When our second and third children were born I was working and on both occasions paternity leave wasn’t available. The fact that I had to work at the time placed a lot of stress on us as a young family. Most of it fell on the shoulders of my wife. Many seemed to think that being in this position was a rite of passage. What doesn’t kill you makes you stronger! I have to say that I found it unnecessarily harsh and the stress it caused to be potentially damaging to our relationship.

I often wondered how lone parents managed through this period. Knowing some, I realise that family, friends, neighbours play a big role. I could not imagine how someone would be able to do it completely alone, but I am glad I never had to find out.

As a society the most fundamental issue, as we in the MiC Network see it, is that children can benefit hugely from the mix of female and male caregiving. Surely Irish society can strive to enshrine paternity leave in our statute book thereby reducing the stress on young parents? Given the centrality of the family in the Irish Constitution, is it not surprising that this has not already come to pass?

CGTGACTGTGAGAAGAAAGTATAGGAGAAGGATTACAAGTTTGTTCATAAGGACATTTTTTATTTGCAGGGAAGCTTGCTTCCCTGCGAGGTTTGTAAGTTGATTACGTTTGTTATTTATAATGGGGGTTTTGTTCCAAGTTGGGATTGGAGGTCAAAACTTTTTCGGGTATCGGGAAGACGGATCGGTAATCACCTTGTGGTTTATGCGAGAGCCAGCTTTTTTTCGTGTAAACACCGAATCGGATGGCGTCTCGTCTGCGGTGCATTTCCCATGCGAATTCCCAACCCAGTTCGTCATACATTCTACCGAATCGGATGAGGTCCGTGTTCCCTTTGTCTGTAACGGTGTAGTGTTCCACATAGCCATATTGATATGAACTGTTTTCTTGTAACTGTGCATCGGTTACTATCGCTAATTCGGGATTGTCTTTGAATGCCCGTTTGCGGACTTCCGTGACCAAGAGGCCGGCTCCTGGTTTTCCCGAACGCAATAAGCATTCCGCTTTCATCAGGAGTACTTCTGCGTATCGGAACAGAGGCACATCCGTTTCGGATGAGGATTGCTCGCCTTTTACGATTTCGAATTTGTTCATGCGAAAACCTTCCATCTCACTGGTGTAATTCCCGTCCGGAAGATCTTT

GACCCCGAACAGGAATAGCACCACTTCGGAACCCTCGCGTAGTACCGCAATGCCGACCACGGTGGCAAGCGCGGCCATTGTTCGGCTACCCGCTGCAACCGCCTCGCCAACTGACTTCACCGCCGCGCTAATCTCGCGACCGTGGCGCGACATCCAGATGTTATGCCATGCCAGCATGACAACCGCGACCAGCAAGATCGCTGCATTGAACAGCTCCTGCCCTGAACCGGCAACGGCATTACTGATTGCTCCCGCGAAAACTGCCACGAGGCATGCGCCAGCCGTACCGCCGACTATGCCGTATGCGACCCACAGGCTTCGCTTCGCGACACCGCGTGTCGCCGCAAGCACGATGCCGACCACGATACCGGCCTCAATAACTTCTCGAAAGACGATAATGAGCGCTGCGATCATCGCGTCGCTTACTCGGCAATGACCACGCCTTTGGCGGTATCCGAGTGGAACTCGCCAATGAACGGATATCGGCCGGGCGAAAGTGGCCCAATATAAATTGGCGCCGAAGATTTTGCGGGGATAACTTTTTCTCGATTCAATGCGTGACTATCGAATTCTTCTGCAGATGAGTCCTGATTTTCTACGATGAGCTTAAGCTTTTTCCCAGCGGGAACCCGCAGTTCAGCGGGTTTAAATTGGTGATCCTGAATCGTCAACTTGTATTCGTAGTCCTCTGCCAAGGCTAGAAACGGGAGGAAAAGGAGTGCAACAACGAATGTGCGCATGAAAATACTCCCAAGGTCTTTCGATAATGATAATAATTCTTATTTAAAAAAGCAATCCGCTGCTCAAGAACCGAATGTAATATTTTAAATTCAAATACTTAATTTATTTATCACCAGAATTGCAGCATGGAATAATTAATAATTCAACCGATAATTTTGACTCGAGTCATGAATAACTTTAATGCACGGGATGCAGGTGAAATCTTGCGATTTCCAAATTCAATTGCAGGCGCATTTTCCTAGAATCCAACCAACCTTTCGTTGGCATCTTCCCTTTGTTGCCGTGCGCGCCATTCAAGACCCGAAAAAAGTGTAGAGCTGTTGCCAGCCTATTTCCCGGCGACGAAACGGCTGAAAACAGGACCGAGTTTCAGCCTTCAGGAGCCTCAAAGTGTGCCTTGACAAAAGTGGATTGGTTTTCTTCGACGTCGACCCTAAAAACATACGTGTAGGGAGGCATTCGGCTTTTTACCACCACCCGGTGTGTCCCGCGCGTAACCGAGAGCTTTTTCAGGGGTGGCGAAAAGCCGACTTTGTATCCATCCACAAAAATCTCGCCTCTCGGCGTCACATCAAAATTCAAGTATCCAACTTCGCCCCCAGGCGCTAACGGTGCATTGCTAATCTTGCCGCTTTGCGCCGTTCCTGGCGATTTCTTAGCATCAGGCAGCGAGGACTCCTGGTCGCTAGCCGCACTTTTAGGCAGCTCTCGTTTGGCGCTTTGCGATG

For the MiC Network the recognition and value that paternity leave would bring to Irish society would be a valuable assistance to our own work. If society can value men in their role as parents, it would certainly assist our own mission of increasing the numbers of men working in the early-years sector. Recent estimates suggest at least 30,000 working in the Irish sector, although this would not include the largest element of the sector, childminding. It is further estimated that men make up about one per cent and at the most two per cent of this group. Paternity leave would be a welcome addition to our attempts in convincing policy makers that a five per cent target of men in the early years by 2020 is needed.

Andrew Doherty is treasurer of the Men in Childcare Network, which can be contacted via mobile on 087 2299208, email at or Facebook.  The Network was established in 2004 and works to encourage and support men to work in the early years childcare sector. The work of the Network is carried out on a voluntary basis but receives some small financial support and a lot of encouragement from Childcare Committees nationally. Members of the Network will attend the Early Years Education show in the RDS this Thursday and Friday to promote their work. Andrew currently works with Waterford County Childcare Committee (WCCC) as a Development Worker.  The views expressed in this article are his own.